Doomed Fine Gael/Fianna Fail Coalition

March 4, 2016

'Apart from reform things, what do you do?'

‘Apart from reform things, what do you do?’

Democracy is good. We are lucky to have it.

Thinking how those without democracy could fend off of a regime like the one we’ve had, gives me the shudders.

We should be careful who we elect, have a look at this on Trump:

https://www.youtube.com/watch?v=DnpO_RTSNmQ

Worst thing that can happen following the collapse of Fine Gael and Labour is that Fianna Fail and Fine Gael would form a coalition.

This would betray all those voters who voted for independents and Fianna Fail including this blogger.

It would most likely lead to a split in both the Fianna Fail and  Fine Gael party.

It might help Kenny and Noonan escape their just rewards from  bad judgement  failure to come up to the mark on matters relating to the management of our debt.  The burden for which was  taken from the shoulders of the rich during their reign. The burden was heaped on the poor creating homelessness, crises in A&E and a false and broken property market.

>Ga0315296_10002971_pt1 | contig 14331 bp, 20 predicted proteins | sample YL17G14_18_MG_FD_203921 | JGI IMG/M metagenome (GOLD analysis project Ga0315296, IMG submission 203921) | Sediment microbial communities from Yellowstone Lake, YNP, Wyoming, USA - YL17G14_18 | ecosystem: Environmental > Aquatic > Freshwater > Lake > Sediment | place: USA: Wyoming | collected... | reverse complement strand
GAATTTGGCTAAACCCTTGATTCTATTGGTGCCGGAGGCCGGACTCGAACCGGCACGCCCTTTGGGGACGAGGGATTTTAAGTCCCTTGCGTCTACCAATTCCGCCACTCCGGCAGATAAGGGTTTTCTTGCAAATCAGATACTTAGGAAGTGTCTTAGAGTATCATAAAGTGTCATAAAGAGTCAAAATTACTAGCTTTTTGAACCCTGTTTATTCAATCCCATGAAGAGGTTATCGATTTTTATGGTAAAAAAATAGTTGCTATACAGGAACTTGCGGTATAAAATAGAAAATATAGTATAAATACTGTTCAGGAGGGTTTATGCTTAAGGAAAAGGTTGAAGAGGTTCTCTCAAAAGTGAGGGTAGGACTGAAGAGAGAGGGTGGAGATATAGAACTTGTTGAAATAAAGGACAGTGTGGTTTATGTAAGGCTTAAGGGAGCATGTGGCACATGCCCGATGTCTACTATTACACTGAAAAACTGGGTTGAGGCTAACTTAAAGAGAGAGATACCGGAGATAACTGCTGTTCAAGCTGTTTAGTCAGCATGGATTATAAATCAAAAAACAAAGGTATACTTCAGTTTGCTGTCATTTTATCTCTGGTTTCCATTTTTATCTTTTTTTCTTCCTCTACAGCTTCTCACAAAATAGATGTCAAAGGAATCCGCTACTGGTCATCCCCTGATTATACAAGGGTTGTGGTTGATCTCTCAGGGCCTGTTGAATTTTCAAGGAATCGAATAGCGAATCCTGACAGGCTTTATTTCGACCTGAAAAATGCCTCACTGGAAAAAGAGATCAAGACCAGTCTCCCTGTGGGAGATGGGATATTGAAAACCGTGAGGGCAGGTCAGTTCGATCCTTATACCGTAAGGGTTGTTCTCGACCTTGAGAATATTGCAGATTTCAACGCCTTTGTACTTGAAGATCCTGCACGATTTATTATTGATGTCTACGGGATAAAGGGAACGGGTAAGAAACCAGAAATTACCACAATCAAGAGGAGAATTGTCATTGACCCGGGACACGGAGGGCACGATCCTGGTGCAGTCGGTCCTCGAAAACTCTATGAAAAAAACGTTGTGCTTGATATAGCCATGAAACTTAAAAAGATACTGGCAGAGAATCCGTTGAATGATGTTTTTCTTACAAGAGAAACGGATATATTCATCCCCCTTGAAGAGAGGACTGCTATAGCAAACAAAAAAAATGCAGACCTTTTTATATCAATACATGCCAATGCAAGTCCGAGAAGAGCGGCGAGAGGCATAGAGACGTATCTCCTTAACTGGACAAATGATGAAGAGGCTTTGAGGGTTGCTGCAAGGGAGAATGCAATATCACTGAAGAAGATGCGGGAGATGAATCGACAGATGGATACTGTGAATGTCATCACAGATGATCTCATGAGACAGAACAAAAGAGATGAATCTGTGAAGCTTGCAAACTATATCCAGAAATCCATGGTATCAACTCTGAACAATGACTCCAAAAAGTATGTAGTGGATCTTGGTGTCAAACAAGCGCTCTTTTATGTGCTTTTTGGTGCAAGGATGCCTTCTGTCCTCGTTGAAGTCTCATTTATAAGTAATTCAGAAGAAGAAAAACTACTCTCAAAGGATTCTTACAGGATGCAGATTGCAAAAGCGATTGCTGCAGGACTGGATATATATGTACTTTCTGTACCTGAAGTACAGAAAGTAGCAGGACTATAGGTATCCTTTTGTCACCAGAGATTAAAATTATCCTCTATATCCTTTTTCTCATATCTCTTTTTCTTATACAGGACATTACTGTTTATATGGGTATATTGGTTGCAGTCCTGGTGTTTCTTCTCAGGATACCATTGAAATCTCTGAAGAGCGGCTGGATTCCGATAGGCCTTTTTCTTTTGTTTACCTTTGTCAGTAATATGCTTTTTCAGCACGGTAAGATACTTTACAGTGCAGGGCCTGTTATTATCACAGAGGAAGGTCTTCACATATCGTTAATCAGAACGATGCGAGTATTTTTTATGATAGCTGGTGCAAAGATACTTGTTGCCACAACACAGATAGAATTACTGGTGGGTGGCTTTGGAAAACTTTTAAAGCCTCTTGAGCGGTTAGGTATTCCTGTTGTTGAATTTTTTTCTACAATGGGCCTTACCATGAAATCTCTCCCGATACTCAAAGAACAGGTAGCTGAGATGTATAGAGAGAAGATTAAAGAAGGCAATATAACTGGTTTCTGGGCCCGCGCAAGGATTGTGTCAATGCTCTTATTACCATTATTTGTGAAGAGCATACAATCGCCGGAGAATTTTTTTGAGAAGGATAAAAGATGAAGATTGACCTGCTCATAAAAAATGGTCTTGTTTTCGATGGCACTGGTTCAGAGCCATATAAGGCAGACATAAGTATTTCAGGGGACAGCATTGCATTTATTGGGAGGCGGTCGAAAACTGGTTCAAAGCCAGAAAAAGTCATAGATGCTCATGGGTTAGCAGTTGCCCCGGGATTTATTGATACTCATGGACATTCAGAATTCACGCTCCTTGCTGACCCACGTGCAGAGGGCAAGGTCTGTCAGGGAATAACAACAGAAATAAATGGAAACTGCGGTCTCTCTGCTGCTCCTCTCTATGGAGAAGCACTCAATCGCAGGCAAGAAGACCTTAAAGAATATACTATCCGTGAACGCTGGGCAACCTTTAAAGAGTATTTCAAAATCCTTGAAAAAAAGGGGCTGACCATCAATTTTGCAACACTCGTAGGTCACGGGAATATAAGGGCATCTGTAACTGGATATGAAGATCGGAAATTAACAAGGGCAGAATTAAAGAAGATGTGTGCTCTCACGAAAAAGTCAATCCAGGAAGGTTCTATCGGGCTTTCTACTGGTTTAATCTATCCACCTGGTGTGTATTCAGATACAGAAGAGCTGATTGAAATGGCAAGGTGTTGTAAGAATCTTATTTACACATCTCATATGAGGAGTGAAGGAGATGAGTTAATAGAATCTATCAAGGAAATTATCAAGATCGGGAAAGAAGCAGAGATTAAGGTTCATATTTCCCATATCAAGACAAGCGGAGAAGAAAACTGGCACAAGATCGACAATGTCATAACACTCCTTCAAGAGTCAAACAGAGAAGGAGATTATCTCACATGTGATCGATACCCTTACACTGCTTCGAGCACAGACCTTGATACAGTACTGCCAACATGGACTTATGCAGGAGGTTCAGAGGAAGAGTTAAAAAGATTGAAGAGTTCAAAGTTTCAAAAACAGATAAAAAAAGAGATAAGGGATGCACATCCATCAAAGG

What needs to happen is that a stable government be formed by a coalition of Fianna Fail and independents with independents coming together in a structure to allow them  formulate consensus on policy issues.

Such a structure with majority consensus and free debate could revitalise decision-making in Dáil Éireann.

It would also fit in with the declared aim of Fianna Fail to reform the Dáil. Free from the party whip this would allow Independents make a huge contribution to stable governance.

We would no longer have a FG/LB economic management committee that could bypass the Dáil and sign off on another bailout costing tax payers tens of billions, €67 billion being the start of the last bailout.

Trying to cobble a coalition together with enough votes to get him over the line as Taoiseach is probably Kenny’s last chance saloon before he’s ousted by the party.

He won’t succeed.unclean-waterhigh

Meanwhile  Fine Gael needs  to get its act together.

Kenny should go immediately having led his party into the Battle of Waterloo (no pun intended ) with such poor judgement reaping its devastating consequences for so many Fine Gael deputies who’ve lost their seats.